Canadian basketball bigger than ever in 2018

Not only did the men's Canadian national team take a big step toward reaching their Olympic basketball dreams in 2018, but the new crop of young players is also showing how elite Canada basketball can be heading into the new year.

A new crop of young players are competing at an elite level heading into the new year

RJ Barrett (5) is just one of the many names to look out for on Canada's long list of young rising players. (Justin Tang/The Canadian Press)

The continued growth of basketball in Canada is one of the great stories in Canadian sport in 2018.

"I can't imagine a better story in Canada than what's happening right now with basketball," says Glen Grunwald, the newly appointed CEO and president of Canada Basketball.

Canada's men's team booked its ticket to next year's World Cup, its first appearance since 2010. Who from the country's deep talent pool will make that World Cup roster? That question is already popular basketball fan fodder, and has seen reporters grab pens and napkins in bars to sketch out their dream teams.

Watch highlights from Canada's win over Brazil that clinched a spot in 2019 FIBA World Cup  

Kyle Wiltjer led the field with 25 points in Canada's 94-67 win over Brazil on Monday in World Cup qualifying. 1:21

How well is Canadian basketball positioned? The recent men's victory in Brazil is a great example. Securing a World Cup berth not only set the men up for a much easier route to the Tokyo Olympics, but it also spoke volumes about Canada's depth, and a sense of player commitment that might be at an all-time high.

"We've got some mainstays that have been around for a long time like Cory (Joseph) and Tristan (Thompson) and Kelly (Olynyk) and Joel Anthony, he's been great, and Melvin Ejim," Grunwald said. "And then you see the commitment of these other players. Everyone else who plays in Europe gets a week off, right? But we asked our players in Europe to fly, some of them 25 hours, from places like St. Petersburg (Russia) to Florida for training camp, and from there another what turned out to be 25 hours to get to Venezuela, and then 20 hours to get to Brazil. And then to have such a great win down there, that's such an amazing story."

This summer will see the men's team gather for a month, including a camp, potentially a couple of exhibition games in Canada, and games in Australia to get used to the time zone, before travelling to China.

The women's team, meanwhile, which has had two consecutive top-eight Olympic finishes and a fifth at the 2014 world championships, face a convoluted Olympic qualifying format that includes round-robin tournaments in November of 2019 and February of 2020. Canada hopes to host one of them.

"We're going to all have to work together, and that includes our organization, our players, our coaches and our staff, but it also includes the rest of Canada too. We need Canada's support so that we can make Canada proud."

A laundry list of Canadians are starring in the NCAA, breaking records and claiming weekly conference awards, and promising to make for a historic NBA draft in June. Canada's basketball talent pool has never been deeper. Here are some young Canadian players to watch for:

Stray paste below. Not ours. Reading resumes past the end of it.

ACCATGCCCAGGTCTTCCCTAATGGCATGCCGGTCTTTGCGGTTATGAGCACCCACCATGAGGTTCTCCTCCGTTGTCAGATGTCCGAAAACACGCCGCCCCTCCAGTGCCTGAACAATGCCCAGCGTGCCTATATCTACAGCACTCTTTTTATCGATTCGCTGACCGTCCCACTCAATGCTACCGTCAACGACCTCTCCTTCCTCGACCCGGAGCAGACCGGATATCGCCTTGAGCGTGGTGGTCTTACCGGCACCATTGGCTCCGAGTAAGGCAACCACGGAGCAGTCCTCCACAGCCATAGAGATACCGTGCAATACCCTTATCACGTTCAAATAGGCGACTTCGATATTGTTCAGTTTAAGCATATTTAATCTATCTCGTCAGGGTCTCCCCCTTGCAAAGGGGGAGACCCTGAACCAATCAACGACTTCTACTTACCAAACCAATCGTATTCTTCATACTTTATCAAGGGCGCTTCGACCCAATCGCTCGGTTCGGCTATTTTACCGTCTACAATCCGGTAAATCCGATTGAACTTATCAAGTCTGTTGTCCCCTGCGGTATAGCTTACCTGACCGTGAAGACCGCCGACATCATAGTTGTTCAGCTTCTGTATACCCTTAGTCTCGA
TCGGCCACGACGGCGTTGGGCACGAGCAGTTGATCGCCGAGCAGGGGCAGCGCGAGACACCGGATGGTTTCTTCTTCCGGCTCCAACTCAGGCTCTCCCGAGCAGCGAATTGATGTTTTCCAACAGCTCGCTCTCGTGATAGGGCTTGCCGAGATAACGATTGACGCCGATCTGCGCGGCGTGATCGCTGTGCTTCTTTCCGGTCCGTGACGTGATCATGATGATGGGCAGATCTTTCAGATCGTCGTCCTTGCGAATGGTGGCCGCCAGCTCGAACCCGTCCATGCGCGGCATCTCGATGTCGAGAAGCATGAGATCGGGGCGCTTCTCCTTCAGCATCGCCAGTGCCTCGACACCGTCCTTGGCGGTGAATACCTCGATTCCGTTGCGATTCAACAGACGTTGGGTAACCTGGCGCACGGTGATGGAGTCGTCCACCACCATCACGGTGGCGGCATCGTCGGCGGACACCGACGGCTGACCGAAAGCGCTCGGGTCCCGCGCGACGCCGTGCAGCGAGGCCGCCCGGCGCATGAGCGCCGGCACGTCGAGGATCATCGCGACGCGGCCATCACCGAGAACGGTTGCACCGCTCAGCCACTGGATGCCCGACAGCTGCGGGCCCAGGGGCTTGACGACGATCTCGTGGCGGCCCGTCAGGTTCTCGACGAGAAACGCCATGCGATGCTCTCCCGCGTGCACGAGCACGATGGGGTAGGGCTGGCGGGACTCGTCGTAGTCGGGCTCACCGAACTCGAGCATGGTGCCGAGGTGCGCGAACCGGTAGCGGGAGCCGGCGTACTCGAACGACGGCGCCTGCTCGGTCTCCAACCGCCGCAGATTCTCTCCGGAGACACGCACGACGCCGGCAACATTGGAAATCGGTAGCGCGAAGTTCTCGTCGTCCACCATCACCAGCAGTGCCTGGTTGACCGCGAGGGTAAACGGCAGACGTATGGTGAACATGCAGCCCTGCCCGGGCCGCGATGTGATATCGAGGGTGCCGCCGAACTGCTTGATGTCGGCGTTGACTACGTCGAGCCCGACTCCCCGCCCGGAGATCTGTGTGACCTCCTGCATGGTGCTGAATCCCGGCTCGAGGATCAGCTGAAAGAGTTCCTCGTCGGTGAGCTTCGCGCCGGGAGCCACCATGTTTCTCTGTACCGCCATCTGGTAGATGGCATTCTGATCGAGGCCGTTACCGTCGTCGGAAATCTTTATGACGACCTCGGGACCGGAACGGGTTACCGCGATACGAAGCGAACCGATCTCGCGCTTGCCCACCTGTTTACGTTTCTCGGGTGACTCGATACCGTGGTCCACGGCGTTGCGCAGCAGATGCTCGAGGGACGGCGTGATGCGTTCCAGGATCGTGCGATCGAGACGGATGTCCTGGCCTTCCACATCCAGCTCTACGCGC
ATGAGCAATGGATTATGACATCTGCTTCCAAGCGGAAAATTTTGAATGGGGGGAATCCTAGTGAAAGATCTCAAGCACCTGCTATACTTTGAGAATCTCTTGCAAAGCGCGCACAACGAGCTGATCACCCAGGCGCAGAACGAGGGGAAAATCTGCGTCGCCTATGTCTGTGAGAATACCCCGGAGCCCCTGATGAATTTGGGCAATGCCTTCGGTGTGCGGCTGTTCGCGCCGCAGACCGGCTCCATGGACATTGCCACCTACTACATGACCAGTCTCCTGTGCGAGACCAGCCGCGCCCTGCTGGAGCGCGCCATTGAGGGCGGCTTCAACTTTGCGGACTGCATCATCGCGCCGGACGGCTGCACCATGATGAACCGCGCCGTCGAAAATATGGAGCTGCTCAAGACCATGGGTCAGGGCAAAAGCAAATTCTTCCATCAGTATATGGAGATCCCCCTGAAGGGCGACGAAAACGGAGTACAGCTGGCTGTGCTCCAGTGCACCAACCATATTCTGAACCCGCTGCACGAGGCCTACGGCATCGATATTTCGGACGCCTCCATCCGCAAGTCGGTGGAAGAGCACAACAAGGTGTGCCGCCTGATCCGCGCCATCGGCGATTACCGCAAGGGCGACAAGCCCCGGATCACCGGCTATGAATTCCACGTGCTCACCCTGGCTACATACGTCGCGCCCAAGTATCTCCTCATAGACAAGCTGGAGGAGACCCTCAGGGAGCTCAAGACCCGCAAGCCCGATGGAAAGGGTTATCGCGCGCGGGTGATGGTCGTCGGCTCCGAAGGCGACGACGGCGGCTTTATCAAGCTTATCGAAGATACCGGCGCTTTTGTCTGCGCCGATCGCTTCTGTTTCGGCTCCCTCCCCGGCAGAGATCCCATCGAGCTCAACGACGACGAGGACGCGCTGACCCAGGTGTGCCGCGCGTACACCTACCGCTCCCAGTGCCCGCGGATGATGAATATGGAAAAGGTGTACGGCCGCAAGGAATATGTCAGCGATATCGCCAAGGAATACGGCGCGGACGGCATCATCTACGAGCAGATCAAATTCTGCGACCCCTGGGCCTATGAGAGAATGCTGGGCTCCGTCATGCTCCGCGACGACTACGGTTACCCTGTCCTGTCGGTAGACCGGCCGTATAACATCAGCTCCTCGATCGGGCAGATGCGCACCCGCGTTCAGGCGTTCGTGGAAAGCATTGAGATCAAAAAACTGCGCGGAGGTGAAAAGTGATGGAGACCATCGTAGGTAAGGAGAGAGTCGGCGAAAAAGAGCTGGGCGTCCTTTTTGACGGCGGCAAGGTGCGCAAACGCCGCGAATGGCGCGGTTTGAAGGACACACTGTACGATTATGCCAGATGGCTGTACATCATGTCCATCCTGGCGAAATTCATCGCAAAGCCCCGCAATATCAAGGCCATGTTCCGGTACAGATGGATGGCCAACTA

Shai Gilgeous-Alexander

The 20-year-old has started 21 of 30 games in his rookie season with the Los Angeles Clippers, averaging 10.9 points and 2.9 assists in 27.5 minutes a night. The Hamilton native with a flair for fashion had a career-high 24 points in Monday's loss to Portland.

LA Clippers guard Shai Gilgeous-Alexander scored a career-high 24 points against the Portland Trail Blazers on Dec. 17th. (Al Sermeno/USA TODAY Sports)

Chris Boucher

Boucher was tearing it up with Raptors 905, leading the G League in scoring and pouring in a franchise-record 47 points in a game against Oklahoma City before being called up by the injury-bitten Raptors. The 25-year-old from Montreal, who went undrafted after tearing his ACL with the Oregon Ducks, is on a two-way contract with the Raptors and Raptors 905.

Chris Boucher is making the most of his time with the Toronto Raptors after signing a two-way contract with the team in October. (Rene Johnston/Getty Images)

R.J. Barrett

The 18-year-old from Mississauga, Ont., led Canada to world U19 gold as one of the tournament's youngest players in 2017. He's third in the NCAA in scoring by freshmen and is projected to go No. 1 or 2 in June's NBA draft. Barrett continued his rookie-season scoring rush on Tuesday, finishing with 27 points to help second-ranked Duke clobber Princeton 101-50.

The Mississauga, Ont., freshman scored a game-high 30 points as the Duke Blue Devils thumped the Yale Bulldogs 91-58. 1:29

Kia Nurse

The 22-year-old from Hamilton is one of Canada's most recognizable female athletes — in any sport. She averaged 9.1 points off the bench in her rookie WNBA season for the New York Liberty last summer, and is now living and playing in Canberra for the Capitals of Australia's WNBL. Nurse also recently announced the formation of Kia Nurse Elite, her own Nike-backed AAU girls program.

Hamilton's Kia Nurse is coming off a solid rookie season in the WNBA. (Javier Soriano/AFP/Getty Images)

Luguentz Dort

The broad-shouldered rookie guard from Montreal is also turning heads in the NCAA, scoring a career-high 33 points to lead Arizona State over Utah State last month. Dort is also a projected first-round draft pick.

Arizona State Sun Devils guard Luguentz Dort is making his way onto draft boards, racking up a 28-point performance on Nov. 6 and 33-point performance two weeks later. (Dale Zanine/USA TODAY Sports)

Also noteworthy, Canada Basketball recently signed a partnership with the new six-team Canadian Elite Basketball League. The summer league will be Canada's first to be affiliated with FIBA, will play under FIBA rules, and will include rosters that are 70 per cent Canadian.